Moelwyns Cloud Inversion

Tremadoc Bay from Moelwyn Bach.

My son was doing his D of E Bronze expedition over the weekend, starting from Llandegla. The weather forecast was for hot and sunny conditions over the next few days. I didn't want to waste the opportunity for an overnight trip, but has to be back home at midday on the Saturday morning. However, we wouldn't be arriving at Llandegla until about 7:00pm, which left very limited time for me to drive into Snowdonia and get up to a summit.

Sunset at this time of year was 9:37pm. The closest mountains, the Arans, only about 30mins drive away. I had completed an Arans circuit a couple of weeks ago and didn't want to go back so soon. Finally, I decided on the Mooelwyns, which were about an hour and fifteen minutes drive from Llandegla. I would be completing about half the walk after sunset, but navigation was simple, just follow the ridge and at this time of year it never goes properly dark.

Nantlle Ridge and Moelwyn Mawr.

I arrived at the car park in Tanygrisiau shortly before 8:30pm. I had packed my rucksack before leaving home, so all I needed to do was get out of the car and start walking. My plan was to walk up the reservoir road to Llyn Stwlan, climb Moelwyn Bach, descend back to the col and then climb Moelwyn Mawr where I would camp on the summit. I had done this trip in April last year, when I experienced a hail storm on my ascent of Moelwyn Bach and the summit was misted out.

Wandering up the reservoir road munching a cheese and onion sandwich, I met two groups of two people descending. I soon reached the dam wall and crossed the stream below it. I couldn't remember if it was easy to access Llyn Stwlan from this side, so I collected water from the outfall pipe below the dam. Once I had climbed the concrete steps at the far side of the dam, I would see that I could easily have collected my water from the lake, something to remember for next time.

Tremadoc Bay from Moelwyn Bach.

The route from Llyn Stwlan follows a fairly direct line over semi boggy ground to the col between Moelwyn Mawr and Moelwyn Bach. I reached the col at around 9:25pm in time to see the sun setting. I dumped my sack and managed to get to the summit of Moelwyn Bach before the sun disappeared completely. I sat on the summit cairn and watched it disappear over the summit of the Nantlle Ridge and Molewyn Mawr.After taking some photos I retraced my steps to the col. I had left my sack in plain view near to the path. There wasn't anyone else about at this time and I didn't want to lose sight of it in the gathering gloom.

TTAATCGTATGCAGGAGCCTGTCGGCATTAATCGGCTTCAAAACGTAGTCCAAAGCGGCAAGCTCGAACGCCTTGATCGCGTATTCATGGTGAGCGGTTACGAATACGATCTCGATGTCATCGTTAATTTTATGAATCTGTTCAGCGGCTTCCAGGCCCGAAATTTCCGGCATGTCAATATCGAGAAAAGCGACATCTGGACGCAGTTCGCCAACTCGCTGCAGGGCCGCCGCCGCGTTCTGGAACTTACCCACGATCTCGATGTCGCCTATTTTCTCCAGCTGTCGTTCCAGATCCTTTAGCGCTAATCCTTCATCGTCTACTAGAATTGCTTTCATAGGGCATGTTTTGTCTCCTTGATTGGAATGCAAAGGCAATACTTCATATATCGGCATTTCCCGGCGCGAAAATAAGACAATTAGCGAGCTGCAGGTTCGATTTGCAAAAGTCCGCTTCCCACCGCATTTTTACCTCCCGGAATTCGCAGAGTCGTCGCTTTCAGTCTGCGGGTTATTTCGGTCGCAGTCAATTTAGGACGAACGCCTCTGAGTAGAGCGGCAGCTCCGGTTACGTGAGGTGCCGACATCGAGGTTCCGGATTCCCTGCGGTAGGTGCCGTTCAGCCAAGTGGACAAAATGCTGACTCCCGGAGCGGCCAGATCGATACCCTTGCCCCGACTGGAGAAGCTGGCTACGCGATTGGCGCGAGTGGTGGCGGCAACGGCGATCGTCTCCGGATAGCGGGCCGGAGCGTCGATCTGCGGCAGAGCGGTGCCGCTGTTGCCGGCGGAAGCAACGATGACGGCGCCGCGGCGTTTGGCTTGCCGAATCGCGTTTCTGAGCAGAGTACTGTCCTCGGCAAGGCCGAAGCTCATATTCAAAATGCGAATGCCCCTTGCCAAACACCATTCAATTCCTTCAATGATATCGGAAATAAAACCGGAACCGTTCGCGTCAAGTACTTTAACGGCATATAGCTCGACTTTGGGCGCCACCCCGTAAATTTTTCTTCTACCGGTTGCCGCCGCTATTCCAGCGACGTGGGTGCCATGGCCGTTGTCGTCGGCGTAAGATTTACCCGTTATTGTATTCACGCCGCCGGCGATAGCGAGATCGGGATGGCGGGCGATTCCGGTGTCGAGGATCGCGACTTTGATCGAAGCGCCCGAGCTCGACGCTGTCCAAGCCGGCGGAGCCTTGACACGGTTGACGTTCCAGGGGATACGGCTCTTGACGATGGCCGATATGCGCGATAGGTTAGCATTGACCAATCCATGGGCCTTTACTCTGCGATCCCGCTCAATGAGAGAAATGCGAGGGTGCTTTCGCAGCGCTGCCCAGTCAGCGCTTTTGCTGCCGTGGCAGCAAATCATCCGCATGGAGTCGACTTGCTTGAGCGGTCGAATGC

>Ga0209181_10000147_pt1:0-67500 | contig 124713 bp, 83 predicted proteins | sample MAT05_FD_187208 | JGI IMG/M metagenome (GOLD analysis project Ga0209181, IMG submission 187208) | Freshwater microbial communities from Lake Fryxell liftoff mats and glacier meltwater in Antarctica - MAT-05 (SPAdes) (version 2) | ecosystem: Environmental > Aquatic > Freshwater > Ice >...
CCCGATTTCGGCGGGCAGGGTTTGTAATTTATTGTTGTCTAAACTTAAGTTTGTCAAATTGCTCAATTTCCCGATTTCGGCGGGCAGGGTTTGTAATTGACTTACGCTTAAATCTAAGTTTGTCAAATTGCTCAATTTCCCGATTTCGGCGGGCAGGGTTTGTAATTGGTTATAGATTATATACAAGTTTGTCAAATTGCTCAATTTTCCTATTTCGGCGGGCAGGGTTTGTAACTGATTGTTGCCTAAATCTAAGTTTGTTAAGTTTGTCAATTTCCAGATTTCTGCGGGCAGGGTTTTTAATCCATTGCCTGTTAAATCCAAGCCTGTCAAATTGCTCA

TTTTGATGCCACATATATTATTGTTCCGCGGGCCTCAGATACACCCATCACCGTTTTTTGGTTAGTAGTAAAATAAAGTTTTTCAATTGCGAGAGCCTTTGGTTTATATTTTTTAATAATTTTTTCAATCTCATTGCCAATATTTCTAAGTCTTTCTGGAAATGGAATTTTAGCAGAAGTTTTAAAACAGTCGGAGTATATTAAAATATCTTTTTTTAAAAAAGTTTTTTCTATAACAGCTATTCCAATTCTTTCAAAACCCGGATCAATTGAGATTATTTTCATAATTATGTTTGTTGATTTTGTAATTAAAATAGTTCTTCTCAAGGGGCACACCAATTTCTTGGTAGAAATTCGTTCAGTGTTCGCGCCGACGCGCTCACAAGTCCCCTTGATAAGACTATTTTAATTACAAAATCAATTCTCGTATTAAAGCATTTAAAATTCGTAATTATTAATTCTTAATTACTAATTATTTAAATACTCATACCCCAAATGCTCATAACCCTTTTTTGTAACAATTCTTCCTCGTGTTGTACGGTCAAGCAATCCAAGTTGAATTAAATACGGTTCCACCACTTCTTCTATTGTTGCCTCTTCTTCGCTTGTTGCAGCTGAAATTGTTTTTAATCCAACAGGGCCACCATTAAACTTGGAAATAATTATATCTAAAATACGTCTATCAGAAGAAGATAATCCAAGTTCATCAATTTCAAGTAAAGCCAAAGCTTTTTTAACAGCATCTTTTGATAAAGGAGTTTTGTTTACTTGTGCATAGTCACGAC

Sunrise over Moel-yr-hydd.

The ascent of Craigysgafn involves a pleasant scramble. Much better than my last visit when this section was more like a winter climb, with the rocks covered in verglas and hail. The ascent to Moelwyn Mawr was much longer than I remembered and it was 11:00pm when I arrived at the summit cairn. Even though the sun had disappeared nearly two hours before, it was still light enough to see without a head torch.

Mist drifting around Moel-yr-hydd.

I set up the tent on a patch of grass close to the summit cairn. As I had been climbing towards the summit I had noticed the valleys below me starting to fill with cloud. I made a hot drink and some porridge and it was nearly midnight when I go into my sleeping bag. At around 4:00am an attack of cramp had me hopping about outside the tent. The sun was due to rise shortly after 4:30am, but already there was a red tinge in the Eastern sky. All the surrounding valleys were full of mist, with the odd sliver blowing over the summit. Only the tops of the mountains were visible.

I crawled back into the tent and watched the sun rising through the door. As the sun started to come up, the fragments of mist on the summit dispersed and I was treated to the best inversion I have seen in Wales. I sat outside the tent for a couple of hours watching as the heat of the rising sun made caused the mist in below to swirl and change shape.

Early morning light on Moelwyn Bach.

I packed up around 7:00am and began to make my way downwards and over to Moel-yr-hydd. By the time I had reached the summit the heat of the sun had caused the mist to rise although, Moel-yr-hydd was still clear. I descended into the mist towards the old quarry workings. Eventually some old buildings appeared out of the mist and I followed a path. However, this ended on top of a steep slope of slate scree. Not wishing to scramble down, I back-tracked to the buildings and found the track that leads down through the various levels. I soon dropped below the mist and enjoyed a pleasant walk through Cwmorthin back to the road. I drove the short distance to the lakeside cafe for a second breakfast.

Comments !